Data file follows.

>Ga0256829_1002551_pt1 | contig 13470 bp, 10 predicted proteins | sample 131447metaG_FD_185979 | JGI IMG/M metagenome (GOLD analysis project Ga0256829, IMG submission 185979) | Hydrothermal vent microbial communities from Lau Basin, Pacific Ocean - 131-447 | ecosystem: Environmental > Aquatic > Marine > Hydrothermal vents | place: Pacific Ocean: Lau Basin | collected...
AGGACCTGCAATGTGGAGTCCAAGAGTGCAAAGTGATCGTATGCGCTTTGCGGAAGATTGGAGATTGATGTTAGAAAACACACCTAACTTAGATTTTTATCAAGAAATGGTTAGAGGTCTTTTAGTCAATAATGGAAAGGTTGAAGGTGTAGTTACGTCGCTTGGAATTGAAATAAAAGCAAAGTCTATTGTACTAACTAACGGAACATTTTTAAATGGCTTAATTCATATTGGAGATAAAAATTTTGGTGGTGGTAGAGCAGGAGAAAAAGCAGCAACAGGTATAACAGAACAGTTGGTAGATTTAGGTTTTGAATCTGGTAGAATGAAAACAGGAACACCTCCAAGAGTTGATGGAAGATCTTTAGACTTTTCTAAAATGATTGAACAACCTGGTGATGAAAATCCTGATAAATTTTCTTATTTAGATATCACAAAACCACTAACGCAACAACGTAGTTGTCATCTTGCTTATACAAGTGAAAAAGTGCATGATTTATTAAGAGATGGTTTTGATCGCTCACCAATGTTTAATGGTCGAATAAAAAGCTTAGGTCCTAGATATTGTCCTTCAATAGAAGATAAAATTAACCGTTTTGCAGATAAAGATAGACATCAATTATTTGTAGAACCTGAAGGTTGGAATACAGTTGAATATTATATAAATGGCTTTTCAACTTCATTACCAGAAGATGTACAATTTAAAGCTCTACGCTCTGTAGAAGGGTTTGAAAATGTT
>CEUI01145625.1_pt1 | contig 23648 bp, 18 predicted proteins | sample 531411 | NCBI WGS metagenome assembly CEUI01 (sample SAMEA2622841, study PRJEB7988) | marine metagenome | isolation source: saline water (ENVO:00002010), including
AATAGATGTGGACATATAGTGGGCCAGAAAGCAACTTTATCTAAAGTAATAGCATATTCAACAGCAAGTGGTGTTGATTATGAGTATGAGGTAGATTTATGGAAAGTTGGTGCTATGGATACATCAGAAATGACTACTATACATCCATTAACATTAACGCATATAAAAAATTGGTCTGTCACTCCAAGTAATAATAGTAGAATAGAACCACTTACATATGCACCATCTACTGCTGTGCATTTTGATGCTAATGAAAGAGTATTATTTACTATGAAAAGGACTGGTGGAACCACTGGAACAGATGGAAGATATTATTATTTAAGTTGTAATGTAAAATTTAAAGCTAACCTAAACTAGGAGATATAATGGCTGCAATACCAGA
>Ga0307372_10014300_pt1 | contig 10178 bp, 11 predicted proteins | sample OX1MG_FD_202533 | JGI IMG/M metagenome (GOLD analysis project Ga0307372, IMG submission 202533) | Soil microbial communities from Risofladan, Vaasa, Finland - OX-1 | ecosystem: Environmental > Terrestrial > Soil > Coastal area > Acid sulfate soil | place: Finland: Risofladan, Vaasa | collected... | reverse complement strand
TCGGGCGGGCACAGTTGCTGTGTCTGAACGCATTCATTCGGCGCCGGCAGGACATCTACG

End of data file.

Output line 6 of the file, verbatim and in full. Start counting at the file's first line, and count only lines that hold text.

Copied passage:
TCGGGCGGGCACAGTTGCTGTGTCTGAACGCATTCATTCGGCGCCGGCAGGACATCTACG